Physical characteristics associated with neck pain and injury in rugby union players

Journal article


Snodgrass, Suzanne J., Osmotherly, Peter G., Reid, Susan A., Milburn, Peter D. and Rivett, Darren A.. (2018). Physical characteristics associated with neck pain and injury in rugby union players. The Journal of Sports Medicine and Physical Fitness. 58(10), pp. 1474 - 1481. https://doi.org/10.23736/S0022-4707.17.07255-3
AuthorsSnodgrass, Suzanne J., Osmotherly, Peter G., Reid, Susan A., Milburn, Peter D. and Rivett, Darren A.
Abstract

BACKGROUND: Neck pain and injury are common in rugby union. Physical characteristics predisposing players to neck injury are largely unknown. This study aimed to determine physical characteristics associated with neck pain and injury in rugby union players.
METHODS: Semi-professional rugby union players (N.=142) underwent pre-season measurements including cervical active range of motion (AROM), strength, sensorimotor proprioception (joint position error), and anthropometry. A structured interview established previous neck injury history, current symptoms, playing position, competition level, age, and years playing rugby. Team physiotherapists and player telephone interviews identified players sustaining a neck injury during the competitive season (defined as any reported neck pain or neck injury). T-tests or Mann-Whitney U tests determined differences between neck injured and non-injured players. Logistic regression determined factors associated with neck injury history and incidence.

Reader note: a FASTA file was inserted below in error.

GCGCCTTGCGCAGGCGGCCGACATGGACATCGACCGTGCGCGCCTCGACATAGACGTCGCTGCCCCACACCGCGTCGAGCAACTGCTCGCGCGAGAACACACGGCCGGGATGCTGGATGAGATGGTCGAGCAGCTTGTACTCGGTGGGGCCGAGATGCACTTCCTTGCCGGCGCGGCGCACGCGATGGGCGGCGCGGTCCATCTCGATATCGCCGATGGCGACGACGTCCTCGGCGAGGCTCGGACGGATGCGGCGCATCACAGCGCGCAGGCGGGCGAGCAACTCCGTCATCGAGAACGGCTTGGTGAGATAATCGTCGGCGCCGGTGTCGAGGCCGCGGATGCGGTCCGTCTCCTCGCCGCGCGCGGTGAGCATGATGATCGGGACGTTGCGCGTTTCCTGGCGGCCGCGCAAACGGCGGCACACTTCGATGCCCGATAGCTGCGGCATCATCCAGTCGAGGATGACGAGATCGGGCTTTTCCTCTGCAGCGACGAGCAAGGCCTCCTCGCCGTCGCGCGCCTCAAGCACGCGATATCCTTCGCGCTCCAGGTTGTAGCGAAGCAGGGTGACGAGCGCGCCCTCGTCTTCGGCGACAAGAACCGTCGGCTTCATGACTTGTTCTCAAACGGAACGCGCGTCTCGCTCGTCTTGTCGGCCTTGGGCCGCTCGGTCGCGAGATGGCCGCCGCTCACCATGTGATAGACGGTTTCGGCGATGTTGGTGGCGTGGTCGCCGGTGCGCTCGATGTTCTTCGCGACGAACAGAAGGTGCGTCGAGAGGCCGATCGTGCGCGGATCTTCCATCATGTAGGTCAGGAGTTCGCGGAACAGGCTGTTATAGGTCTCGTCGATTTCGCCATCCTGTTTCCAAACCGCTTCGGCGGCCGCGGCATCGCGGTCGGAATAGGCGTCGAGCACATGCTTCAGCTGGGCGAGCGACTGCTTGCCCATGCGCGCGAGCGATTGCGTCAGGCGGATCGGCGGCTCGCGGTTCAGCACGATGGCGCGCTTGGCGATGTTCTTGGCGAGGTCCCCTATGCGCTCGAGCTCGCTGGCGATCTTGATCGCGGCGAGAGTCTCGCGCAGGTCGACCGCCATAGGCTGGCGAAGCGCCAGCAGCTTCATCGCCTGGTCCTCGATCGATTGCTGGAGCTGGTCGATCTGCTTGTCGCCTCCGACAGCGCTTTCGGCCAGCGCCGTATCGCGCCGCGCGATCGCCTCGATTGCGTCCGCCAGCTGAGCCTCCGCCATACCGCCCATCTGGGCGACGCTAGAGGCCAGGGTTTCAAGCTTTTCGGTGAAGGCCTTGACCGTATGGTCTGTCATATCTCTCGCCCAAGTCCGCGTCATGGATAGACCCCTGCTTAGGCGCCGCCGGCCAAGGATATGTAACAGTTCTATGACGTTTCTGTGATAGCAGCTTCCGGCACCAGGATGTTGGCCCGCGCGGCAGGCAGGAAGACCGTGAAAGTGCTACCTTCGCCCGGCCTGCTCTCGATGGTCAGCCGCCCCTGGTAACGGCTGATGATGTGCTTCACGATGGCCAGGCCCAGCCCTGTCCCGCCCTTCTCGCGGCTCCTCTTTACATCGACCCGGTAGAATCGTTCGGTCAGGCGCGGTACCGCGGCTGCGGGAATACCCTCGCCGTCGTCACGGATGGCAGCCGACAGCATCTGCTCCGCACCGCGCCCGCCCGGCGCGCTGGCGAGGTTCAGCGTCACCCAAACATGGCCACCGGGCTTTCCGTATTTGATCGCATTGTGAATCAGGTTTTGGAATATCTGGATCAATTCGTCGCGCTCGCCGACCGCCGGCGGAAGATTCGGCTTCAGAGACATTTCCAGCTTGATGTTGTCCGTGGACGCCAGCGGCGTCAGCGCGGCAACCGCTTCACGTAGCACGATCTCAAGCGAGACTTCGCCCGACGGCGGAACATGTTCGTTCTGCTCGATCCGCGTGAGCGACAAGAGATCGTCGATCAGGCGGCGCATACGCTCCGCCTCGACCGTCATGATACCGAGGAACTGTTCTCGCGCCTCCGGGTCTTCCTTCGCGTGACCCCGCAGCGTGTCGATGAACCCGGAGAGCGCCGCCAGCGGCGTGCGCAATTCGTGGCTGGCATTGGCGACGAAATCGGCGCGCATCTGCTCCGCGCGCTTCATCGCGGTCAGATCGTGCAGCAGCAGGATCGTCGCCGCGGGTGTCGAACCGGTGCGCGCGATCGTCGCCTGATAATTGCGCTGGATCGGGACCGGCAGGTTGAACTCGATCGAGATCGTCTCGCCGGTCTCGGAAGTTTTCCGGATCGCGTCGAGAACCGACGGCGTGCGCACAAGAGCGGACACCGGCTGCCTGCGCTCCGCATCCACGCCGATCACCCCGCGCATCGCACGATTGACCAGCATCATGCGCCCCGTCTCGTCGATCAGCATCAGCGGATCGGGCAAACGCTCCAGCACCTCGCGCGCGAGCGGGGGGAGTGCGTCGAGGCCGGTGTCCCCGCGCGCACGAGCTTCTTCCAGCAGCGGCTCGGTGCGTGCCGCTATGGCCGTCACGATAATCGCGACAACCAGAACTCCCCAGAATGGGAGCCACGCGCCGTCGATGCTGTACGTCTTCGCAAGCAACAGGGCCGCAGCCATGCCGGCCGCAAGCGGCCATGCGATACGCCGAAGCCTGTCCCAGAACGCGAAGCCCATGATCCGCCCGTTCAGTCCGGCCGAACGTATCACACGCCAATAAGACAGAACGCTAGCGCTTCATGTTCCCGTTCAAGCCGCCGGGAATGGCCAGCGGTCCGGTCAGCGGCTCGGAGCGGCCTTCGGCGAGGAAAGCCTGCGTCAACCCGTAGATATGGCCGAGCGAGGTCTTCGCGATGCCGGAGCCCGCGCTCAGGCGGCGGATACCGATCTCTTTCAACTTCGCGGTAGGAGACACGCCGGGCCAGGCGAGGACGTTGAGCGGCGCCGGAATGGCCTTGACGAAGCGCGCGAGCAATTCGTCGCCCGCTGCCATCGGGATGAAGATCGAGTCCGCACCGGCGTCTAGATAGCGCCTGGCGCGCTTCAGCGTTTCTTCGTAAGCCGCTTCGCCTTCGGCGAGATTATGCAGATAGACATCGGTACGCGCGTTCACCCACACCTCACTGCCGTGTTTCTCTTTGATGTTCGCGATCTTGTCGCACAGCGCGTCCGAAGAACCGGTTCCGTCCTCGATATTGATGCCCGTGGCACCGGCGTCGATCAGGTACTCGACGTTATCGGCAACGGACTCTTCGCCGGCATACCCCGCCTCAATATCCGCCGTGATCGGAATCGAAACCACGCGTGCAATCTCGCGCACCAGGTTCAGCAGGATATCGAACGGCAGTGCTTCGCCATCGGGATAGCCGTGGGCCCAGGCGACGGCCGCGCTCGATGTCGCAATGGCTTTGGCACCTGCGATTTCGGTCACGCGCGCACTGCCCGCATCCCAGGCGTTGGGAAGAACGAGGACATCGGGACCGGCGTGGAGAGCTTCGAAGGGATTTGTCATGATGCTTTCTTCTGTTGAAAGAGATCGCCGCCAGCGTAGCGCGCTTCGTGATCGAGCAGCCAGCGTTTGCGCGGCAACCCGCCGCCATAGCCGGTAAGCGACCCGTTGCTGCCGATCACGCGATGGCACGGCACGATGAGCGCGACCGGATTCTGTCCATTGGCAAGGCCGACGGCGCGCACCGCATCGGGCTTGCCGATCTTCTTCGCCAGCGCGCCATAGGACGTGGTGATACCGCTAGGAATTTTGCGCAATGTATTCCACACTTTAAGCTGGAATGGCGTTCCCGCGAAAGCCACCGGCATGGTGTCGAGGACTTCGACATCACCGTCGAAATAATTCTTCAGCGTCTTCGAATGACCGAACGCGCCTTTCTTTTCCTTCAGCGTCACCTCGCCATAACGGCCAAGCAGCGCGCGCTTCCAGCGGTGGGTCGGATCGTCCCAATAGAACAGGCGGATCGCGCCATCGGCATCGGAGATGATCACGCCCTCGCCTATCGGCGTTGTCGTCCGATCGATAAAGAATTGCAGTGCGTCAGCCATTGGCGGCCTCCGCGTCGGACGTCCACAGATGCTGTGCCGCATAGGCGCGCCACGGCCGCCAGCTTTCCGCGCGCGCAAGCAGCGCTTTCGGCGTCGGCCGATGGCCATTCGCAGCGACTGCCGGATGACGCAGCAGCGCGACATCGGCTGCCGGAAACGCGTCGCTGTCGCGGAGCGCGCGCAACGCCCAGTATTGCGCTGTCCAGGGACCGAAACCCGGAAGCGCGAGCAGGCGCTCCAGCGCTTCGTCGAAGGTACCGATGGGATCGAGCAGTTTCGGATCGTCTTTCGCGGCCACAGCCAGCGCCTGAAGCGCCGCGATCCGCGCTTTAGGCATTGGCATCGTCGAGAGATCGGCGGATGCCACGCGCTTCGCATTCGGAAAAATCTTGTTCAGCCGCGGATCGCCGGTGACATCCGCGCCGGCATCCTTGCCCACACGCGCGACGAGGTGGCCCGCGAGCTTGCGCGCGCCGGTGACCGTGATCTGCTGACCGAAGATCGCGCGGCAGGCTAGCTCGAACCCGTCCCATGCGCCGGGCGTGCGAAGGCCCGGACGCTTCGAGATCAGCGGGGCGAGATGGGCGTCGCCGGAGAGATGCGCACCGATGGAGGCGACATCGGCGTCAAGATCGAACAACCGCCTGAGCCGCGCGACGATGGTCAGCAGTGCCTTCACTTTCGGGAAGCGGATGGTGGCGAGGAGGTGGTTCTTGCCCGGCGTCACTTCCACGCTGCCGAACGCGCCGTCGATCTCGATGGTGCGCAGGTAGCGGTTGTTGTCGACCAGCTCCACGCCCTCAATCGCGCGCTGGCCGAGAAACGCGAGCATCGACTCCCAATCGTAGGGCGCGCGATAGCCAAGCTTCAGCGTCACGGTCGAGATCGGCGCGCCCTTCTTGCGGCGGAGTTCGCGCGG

RESULTS: Sixty-five (46%) players reported a previous neck injury; 11 (8%) sustained a neck injury during the competitive season. Player age (OR 1.14, 95% CI 1.03-1.25, P=0.009) was associated with neck injury history. Pre-season lateral flexion AROM was less in players sustaining a neck injury or reporting neck pain during the season (median left 23.6°, IQR 21.8-26.2°; right 27.9°, 23.6-32.5°) than in other players (left 34.8°, 28.8-41.0°, P CONCLUSIONS: Decreased cervical lateral flexion AROM may contribute to neck injury risk in rugby union players. However, few physical characteristics predicted neck injury incidence, suggesting additional factors should be explored to determine injury risk.

Keywordsspine; wounds and injuries; prevention and control; football
Year2018
JournalThe Journal of Sports Medicine and Physical Fitness
Journal citation58 (10), pp. 1474 - 1481
PublisherEdizioni Minerva Medica
ISSN0022-4707
Digital Object Identifier (DOI)https://doi.org/10.23736/S0022-4707.17.07255-3
Scopus EID2-s2.0-85055614184
Page range1474 - 1481
Research GroupSchool of Allied Health
Publisher's version
File Access Level
Controlled
Place of publicationItaly
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